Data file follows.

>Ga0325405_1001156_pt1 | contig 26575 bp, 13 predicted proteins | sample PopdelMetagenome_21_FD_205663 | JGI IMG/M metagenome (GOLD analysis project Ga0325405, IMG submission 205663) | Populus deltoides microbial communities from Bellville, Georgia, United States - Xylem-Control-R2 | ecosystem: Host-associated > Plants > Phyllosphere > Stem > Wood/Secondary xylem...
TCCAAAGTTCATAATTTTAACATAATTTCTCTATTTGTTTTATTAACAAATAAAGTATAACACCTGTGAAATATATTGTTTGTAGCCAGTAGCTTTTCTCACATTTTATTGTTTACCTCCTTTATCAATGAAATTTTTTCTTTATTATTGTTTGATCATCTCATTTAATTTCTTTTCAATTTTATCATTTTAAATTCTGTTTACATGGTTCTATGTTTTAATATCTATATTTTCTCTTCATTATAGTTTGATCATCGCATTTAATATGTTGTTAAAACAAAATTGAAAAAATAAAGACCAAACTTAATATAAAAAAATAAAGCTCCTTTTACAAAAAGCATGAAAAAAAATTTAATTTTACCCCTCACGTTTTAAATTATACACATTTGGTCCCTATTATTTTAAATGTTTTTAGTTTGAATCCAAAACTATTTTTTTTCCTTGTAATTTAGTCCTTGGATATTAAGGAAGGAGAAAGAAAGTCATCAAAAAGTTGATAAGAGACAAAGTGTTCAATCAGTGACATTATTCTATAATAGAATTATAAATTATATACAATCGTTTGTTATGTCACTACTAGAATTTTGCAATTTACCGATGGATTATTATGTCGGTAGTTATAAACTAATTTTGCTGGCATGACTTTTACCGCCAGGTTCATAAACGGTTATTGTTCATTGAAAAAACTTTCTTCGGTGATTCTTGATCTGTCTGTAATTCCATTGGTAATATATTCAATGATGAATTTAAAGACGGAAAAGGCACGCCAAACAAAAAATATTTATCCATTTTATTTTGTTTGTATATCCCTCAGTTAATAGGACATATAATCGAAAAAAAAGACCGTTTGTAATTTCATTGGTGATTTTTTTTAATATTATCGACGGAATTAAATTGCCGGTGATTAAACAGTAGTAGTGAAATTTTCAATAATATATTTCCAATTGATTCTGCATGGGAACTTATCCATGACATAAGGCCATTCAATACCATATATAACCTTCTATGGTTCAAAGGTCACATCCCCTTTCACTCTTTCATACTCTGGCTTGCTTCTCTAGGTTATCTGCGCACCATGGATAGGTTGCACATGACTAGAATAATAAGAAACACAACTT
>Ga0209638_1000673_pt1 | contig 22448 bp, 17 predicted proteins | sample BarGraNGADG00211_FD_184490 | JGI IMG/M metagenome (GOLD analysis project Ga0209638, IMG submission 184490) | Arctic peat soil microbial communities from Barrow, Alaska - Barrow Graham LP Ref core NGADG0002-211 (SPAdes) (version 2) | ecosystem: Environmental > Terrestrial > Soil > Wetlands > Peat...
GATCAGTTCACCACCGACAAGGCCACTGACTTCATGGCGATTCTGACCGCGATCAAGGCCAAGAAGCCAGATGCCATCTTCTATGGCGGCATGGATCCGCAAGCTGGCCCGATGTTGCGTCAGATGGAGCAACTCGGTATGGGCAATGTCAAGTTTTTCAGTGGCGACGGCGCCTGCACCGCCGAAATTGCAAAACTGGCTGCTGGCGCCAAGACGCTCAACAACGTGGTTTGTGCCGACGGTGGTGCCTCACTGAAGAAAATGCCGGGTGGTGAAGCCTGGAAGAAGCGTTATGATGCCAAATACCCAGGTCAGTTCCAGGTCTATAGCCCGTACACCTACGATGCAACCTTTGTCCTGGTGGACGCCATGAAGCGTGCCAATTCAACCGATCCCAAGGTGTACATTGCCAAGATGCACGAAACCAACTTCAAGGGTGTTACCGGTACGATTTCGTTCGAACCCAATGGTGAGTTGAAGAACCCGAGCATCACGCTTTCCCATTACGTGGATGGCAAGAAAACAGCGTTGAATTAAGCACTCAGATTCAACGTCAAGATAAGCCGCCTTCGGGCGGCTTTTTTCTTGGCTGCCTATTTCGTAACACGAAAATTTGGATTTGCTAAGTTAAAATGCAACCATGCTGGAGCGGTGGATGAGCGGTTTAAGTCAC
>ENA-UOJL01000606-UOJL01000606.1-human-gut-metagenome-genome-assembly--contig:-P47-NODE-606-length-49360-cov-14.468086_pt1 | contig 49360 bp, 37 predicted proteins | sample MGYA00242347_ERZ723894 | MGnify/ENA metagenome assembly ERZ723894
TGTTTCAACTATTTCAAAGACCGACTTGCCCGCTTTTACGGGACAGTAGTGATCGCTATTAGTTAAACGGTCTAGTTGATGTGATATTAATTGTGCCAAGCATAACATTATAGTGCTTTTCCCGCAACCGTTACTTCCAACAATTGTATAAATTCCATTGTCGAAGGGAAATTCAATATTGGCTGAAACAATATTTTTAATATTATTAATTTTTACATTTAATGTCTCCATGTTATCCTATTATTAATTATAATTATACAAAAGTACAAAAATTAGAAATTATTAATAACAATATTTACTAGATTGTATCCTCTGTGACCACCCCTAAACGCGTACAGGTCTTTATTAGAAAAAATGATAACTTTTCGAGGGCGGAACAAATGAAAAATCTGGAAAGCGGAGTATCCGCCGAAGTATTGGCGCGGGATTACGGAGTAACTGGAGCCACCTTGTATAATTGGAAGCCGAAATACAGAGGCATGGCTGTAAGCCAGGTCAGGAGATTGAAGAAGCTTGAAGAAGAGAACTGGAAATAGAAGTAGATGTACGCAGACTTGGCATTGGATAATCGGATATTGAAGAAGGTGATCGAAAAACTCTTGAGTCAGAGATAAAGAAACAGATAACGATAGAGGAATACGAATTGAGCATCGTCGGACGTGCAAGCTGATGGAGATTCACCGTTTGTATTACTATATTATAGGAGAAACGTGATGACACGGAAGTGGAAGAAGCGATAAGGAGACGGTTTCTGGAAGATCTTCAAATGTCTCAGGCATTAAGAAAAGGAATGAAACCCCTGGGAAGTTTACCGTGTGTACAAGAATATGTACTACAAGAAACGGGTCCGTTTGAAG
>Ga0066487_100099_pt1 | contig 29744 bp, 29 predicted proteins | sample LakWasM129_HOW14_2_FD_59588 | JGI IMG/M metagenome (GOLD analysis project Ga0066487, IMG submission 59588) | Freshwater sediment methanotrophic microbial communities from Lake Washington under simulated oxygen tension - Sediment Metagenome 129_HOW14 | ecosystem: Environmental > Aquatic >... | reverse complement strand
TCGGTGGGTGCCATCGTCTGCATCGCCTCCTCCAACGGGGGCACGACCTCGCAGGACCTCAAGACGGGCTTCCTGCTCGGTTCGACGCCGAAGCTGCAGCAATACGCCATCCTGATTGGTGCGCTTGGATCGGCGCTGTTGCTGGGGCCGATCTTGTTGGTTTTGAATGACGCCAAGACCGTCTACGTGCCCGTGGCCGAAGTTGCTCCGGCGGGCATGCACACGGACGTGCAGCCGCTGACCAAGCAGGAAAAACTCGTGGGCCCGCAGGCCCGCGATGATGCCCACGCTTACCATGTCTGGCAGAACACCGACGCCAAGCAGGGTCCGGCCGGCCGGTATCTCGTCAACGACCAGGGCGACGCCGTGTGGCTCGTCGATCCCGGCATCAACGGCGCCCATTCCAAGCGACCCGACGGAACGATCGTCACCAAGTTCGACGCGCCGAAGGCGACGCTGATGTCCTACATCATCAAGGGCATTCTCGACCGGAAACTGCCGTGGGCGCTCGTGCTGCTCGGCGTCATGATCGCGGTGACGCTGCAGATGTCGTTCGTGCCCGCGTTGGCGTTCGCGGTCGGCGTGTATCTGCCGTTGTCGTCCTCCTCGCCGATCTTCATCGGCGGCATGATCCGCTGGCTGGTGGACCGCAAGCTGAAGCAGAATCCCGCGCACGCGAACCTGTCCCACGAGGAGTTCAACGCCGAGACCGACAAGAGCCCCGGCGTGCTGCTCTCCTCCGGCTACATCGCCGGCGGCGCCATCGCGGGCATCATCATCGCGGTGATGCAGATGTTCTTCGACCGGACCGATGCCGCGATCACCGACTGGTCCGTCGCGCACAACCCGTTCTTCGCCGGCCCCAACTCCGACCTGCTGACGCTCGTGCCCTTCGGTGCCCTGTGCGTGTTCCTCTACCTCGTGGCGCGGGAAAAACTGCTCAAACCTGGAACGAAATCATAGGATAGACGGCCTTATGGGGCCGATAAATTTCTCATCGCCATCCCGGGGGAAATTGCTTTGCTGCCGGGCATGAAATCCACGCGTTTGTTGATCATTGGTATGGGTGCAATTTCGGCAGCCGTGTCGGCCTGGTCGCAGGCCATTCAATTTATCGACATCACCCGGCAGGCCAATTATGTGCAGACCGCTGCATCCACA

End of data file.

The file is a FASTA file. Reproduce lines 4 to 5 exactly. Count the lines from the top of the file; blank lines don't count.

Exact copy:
GATCAGTTCACCACCGACAAGGCCACTGACTTCATGGCGATTCTGACCGCGATCAAGGCCAAGAAGCCAGATGCCATCTTCTATGGCGGCATGGATCCGCAAGCTGGCCCGATGTTGCGTCAGATGGAGCAACTCGGTATGGGCAATGTCAAGTTTTTCAGTGGCGACGGCGCCTGCACCGCCGAAATTGCAAAACTGGCTGCTGGCGCCAAGACGCTCAACAACGTGGTTTGTGCCGACGGTGGTGCCTCACTGAAGAAAATGCCGGGTGGTGAAGCCTGGAAGAAGCGTTATGATGCCAAATACCCAGGTCAGTTCCAGGTCTATAGCCCGTACACCTACGATGCAACCTTTGTCCTGGTGGACGCCATGAAGCGTGCCAATTCAACCGATCCCAAGGTGTACATTGCCAAGATGCACGAAACCAACTTCAAGGGTGTTACCGGTACGATTTCGTTCGAACCCAATGGTGAGTTGAAGAACCCGAGCATCACGCTTTCCCATTACGTGGATGGCAAGAAAACAGCGTTGAATTAAGCACTCAGATTCAACGTCAAGATAAGCCGCCTTCGGGCGGCTTTTTTCTTGGCTGCCTATTTCGTAACACGAAAATTTGGATTTGCTAAGTTAAAATGCAACCATGCTGGAGCGGTGGATGAGCGGTTTAAGTCAC
>ENA-UOJL01000606-UOJL01000606.1-human-gut-metagenome-genome-assembly--contig:-P47-NODE-606-length-49360-cov-14.468086_pt1 | contig 49360 bp, 37 predicted proteins | sample MGYA00242347_ERZ723894 | MGnify/ENA metagenome assembly ERZ723894